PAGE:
The Democratic Republic of Congo, the former Zaire, is one of the richest countries of the world in natural resources. But it also has a long and dismal history of colonial exploitation, dictatorial rule and war that has left its citizens among the poorest people of the world. That is not a soil in which democracy can easily take root.
Yet the elections last month offered hope. They were a long time in coming: Joseph Kabila, who succeeded his assassinated father as president in 2001 and went on to become hugely unpopular and hugely rich, managed to cling to power long after his term expired in 2016, but he was finally compelled to call elections on Dec. 30.
The Catholic Church, one of the few trusted institutions in the country, sent out 40,000 observers, the voting went reasonably peacefully and on Jan. 9, after an unexplained delay, the national electoral commission finally declared that the winner was an opposition leader, Felix Tshisekedi, and that Mr. Kabila’s handpicked candidate, Emmanuel Ramazani Shadary, had been handily defeated.
The election of Mr. Tshisekedi, the son of a charismatic opposition leader who died two years ago, would have seemed a cause for great pride and celebration in a nation that had never known a peaceful transfer of power.
Alas, that may have to wait.
On Jan. 4, the observers sent out by the Catholic Church had identified a third candidate — Martin Fayulu, a respected businessman and veteran member of Parliament who had held a strong lead in pre-election polls — as the probable winner. And when the results showing Mr. Tshisekedi the winner were announced, the National Episcopal Conference of Congo, a Catholic bishops’ group, declared that the numbers did not match “the data collected by our observer mission.” Mr. Fayulu was not named, but the observers left no doubt that he should have won.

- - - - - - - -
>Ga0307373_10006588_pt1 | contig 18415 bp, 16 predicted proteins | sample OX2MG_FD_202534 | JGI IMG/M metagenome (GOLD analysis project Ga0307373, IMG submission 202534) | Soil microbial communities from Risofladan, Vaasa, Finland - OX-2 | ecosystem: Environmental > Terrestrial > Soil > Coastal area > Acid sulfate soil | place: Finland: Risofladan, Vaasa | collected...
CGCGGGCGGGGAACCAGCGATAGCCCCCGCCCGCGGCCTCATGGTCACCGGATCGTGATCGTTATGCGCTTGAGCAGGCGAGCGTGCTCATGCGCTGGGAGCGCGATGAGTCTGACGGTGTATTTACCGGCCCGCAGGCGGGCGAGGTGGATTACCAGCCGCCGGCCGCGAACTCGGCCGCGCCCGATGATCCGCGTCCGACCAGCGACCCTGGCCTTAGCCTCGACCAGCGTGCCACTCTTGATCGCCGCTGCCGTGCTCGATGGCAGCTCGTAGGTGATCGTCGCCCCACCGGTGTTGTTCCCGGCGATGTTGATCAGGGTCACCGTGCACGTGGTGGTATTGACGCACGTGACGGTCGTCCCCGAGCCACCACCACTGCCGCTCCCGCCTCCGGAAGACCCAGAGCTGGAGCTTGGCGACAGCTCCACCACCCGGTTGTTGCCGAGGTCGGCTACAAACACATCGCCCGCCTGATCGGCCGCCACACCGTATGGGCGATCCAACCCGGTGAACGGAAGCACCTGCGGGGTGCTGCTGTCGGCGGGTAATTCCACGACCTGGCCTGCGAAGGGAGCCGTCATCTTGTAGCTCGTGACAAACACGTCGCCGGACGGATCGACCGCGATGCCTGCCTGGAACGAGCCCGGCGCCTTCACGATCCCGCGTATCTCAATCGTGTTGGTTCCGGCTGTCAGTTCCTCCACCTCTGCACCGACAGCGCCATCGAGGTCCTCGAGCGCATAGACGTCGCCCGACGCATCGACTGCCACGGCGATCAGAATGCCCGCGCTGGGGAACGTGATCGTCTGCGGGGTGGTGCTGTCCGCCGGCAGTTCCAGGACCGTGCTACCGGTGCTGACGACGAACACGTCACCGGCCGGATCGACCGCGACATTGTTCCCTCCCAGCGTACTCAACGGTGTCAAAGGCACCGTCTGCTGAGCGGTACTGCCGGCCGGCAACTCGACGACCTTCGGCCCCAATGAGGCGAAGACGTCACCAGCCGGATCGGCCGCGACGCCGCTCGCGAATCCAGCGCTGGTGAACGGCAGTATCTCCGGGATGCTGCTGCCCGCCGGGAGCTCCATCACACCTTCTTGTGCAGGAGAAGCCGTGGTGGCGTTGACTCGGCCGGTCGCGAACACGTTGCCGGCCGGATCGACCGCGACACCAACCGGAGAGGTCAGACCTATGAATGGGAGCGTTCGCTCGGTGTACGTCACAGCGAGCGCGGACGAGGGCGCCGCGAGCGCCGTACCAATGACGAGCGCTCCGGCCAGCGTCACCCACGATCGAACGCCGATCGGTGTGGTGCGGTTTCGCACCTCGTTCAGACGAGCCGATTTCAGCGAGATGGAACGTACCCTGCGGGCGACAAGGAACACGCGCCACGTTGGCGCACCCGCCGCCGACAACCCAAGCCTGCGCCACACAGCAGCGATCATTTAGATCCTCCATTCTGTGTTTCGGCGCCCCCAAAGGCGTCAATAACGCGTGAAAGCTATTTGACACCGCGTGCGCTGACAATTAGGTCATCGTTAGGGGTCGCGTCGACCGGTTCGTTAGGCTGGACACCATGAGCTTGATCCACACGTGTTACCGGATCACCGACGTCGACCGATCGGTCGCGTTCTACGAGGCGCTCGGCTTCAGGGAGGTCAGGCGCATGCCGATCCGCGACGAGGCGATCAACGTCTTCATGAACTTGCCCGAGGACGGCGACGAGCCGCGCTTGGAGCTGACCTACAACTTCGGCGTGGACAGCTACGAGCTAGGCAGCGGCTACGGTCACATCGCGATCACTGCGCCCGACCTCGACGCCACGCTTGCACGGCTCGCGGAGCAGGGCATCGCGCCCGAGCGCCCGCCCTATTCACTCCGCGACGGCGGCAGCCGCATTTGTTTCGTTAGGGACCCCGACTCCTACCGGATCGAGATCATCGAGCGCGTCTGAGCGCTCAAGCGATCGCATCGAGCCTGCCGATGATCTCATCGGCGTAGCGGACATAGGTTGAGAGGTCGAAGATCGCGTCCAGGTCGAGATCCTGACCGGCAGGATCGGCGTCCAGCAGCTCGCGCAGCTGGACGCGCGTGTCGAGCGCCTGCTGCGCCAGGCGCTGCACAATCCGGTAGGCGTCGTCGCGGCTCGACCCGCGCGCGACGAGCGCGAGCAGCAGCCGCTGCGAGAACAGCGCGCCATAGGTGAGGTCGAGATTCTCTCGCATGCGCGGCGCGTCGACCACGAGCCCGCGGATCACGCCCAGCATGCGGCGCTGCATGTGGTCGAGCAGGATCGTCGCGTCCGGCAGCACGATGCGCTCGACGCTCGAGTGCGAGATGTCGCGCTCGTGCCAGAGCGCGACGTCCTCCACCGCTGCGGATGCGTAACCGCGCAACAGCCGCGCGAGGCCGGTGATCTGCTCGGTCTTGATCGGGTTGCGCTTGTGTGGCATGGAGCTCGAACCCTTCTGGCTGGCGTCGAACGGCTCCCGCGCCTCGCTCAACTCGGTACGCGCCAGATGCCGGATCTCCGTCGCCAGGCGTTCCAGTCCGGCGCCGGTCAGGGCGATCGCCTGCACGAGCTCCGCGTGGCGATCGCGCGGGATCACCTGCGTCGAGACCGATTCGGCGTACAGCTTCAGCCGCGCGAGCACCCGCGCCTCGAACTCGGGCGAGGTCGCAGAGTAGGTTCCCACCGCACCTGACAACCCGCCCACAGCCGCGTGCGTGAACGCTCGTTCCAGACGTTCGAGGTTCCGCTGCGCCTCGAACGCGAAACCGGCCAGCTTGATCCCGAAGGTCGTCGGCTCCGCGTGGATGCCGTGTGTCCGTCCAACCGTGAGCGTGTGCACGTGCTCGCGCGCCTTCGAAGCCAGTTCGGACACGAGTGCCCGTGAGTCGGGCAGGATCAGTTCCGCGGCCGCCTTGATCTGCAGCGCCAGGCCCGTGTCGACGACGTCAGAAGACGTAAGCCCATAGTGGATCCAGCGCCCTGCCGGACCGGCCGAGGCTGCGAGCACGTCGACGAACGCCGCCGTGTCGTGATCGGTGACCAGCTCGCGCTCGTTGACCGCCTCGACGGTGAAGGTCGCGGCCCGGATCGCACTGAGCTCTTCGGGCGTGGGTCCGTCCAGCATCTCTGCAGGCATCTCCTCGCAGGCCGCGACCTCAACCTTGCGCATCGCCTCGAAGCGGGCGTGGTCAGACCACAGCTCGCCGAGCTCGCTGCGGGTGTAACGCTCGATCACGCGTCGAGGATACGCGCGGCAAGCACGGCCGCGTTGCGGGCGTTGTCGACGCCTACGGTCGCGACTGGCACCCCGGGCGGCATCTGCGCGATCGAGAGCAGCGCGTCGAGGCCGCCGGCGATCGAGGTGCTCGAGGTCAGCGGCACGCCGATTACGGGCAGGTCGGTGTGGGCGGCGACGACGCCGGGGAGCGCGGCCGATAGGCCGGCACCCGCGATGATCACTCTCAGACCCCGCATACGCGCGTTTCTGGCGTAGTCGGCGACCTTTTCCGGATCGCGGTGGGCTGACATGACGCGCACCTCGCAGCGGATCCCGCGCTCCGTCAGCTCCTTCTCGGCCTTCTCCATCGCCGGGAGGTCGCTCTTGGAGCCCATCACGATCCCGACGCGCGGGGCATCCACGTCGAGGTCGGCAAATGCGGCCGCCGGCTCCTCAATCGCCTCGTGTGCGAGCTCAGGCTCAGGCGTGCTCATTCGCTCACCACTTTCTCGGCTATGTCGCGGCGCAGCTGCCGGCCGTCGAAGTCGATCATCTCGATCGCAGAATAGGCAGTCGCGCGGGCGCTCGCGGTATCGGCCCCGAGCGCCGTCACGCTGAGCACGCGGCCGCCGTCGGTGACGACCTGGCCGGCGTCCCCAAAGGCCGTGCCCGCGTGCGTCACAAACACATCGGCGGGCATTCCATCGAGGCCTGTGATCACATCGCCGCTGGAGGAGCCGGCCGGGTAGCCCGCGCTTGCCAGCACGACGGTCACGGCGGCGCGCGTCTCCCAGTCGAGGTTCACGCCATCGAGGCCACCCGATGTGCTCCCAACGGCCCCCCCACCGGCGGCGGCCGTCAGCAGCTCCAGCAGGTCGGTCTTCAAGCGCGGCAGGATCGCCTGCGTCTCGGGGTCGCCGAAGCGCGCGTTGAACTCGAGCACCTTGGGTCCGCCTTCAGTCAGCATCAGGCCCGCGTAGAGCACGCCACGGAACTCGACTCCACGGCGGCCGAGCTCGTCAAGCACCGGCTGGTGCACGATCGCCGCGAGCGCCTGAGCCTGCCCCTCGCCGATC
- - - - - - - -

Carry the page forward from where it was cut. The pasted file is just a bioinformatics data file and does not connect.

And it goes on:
The widespread suspicion is that when Mr. Kabila sensed that his man would be crushed, he cut a deal with Mr. Tshisekedi to ensure that the outgoing president, his family and his cronies would not be compelled to relinquish the fortunes and properties they reaped in the 18 years Mr. Kabila inhabited the presidential palace. Mr. Fayulu, the candidate of a broad coalition of opposition parties and figures, would not be likely to give the outgoing cabal a pass.
And so what should have been a historic moment for the long-suffering nation took a dismally familiar turn. Mr. Fayulu denounced the results as an “electoral coup” and said he would challenge them in the Constitutional Court, though even he admitted he stood little chance of satisfaction in a court stacked with Kabila appointees. France openly declared that Mr. Fayulu should have won; Belgium, the former colonial master and exploiter, said it would raise the election results at the United Nations Security Council; the African Union called for any dispute to be resolved through “political dialogue;” the United Nations secretary general called on all sides to “refrain from violence.” There were reports of clashes in the southwestern city of Kikwit, but for now Congo remained relatively calm.
And the Congolese were back to waiting. And suffering: Three-quarters of the country’s 80 million people subsist on less than two dollars a day, thousands of civilians have been killed by security forces and various militias in the past two years and 4.5 million Congolese have been displaced by violence.
Mr. Kabila is to blame for much of the misery, and however disappointed most people may be with the results of the election, the likelihood is that they are simply relieved he is on his way out. They may now prefer Mr. Tshisekedi — whose late father, Étienne Tshisekedi, was a widely admired opposition leader for decades — to a period of instability and political violence.
But having come so close to the first genuinely democratic handover of power in its blood-soaked history, Congo would be far better served by an honest tally of the votes. That should be the joint and urgent demand of Congolese politicians, the African Union, the international community, the Catholic Church and all the people who have been waiting for Congo to realize its enormous potential.